Phylogenetic systematics is based on the evolutionary concept that natural groups have a common ancestor and all descendents of that ancestor are members of the natural group. These natural groups, called monophyletic groups or clades, are produced using phylogenetic analysis based on the principl of parsimony or Ockham's razor. This scientific principle holds that the simplest explanation of observed phenomena is most likely correct. The clades produced by phylogenetic analysis are based on shared derived (evolved) characteristics of the organisms under study. Thus phylogenetic analysis produces the groups that are the basis of a classification system.
Taxonomy is the application of naming groups in a hierarchical system, i.e. species are grouped into genera, into subtribes, etc. The naming of these clades is governed by the International Code of Botanical Nomenclature. This code addresses issues of name priorities, valid publication, conservation of names, etc. These regulations, however, do not address the issues of species or generic level concepts. With biological concepts under constant discussion in the scientific community, molecular systematics is a valuable tool in defining the clades for taxonomic applications. Plant morphology, however, is most helpful when applying generic level concepts to produce a useful classification system. The purpose of a classification system is to provide a tool for plant identification. The tool should be “user friendly” and simple to apply based on visible characters of the plants. The system should allow the user to predict the placement of an unknown organism, based on the characteristics of known species.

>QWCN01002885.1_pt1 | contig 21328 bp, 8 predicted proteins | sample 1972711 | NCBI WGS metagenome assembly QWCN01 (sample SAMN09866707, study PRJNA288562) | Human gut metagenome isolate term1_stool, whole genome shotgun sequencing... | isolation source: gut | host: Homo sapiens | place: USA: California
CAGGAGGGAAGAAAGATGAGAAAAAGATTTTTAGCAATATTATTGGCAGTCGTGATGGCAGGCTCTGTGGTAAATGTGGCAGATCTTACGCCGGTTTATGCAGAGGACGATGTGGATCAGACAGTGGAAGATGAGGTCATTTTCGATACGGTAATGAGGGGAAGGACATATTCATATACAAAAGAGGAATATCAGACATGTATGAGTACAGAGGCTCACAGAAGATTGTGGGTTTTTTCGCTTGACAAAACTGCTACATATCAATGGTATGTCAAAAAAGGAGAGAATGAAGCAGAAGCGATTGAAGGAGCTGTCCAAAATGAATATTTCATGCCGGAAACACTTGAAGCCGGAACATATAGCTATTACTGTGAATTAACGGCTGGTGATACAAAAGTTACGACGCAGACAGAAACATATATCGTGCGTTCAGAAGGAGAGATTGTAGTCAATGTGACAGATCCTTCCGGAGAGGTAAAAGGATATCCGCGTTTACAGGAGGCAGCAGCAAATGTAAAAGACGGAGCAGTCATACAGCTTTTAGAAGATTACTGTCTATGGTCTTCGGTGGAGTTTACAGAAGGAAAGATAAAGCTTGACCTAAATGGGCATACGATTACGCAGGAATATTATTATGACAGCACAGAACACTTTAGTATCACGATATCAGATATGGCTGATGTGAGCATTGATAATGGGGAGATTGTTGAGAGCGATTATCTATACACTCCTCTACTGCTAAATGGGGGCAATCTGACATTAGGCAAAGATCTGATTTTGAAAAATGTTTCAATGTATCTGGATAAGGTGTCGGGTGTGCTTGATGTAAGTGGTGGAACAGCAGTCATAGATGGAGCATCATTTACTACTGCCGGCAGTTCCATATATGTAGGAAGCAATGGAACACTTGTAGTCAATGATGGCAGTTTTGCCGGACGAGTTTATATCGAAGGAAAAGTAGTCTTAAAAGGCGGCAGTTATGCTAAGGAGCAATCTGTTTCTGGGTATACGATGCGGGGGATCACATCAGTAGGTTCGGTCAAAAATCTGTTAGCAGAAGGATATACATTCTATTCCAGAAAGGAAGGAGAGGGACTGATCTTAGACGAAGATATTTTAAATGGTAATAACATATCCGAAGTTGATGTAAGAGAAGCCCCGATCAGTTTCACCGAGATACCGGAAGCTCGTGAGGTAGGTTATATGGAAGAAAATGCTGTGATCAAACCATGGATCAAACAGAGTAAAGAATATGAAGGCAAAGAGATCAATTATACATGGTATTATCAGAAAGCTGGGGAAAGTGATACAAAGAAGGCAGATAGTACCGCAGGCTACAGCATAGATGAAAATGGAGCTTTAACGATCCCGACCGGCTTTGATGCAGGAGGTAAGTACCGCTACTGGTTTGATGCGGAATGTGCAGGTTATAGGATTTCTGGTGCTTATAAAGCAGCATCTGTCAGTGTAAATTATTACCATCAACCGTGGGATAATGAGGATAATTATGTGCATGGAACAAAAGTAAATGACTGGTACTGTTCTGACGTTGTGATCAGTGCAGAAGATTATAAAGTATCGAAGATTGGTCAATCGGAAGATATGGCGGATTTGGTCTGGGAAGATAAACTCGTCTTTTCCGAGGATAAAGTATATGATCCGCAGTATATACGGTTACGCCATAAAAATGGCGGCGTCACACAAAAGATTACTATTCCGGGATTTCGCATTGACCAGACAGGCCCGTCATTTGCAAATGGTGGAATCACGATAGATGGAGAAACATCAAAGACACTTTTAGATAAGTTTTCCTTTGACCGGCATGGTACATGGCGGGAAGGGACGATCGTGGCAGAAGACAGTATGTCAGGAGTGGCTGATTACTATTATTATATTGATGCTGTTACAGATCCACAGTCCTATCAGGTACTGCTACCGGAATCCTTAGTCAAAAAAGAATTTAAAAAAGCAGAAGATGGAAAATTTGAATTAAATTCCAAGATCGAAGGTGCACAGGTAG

Plant Systematics: A Phylogenetic Approach by Walter S. Judd, Christopher S. Campbell, Elizabeth A. Kellogg, and Peter F. Stevens. (1999)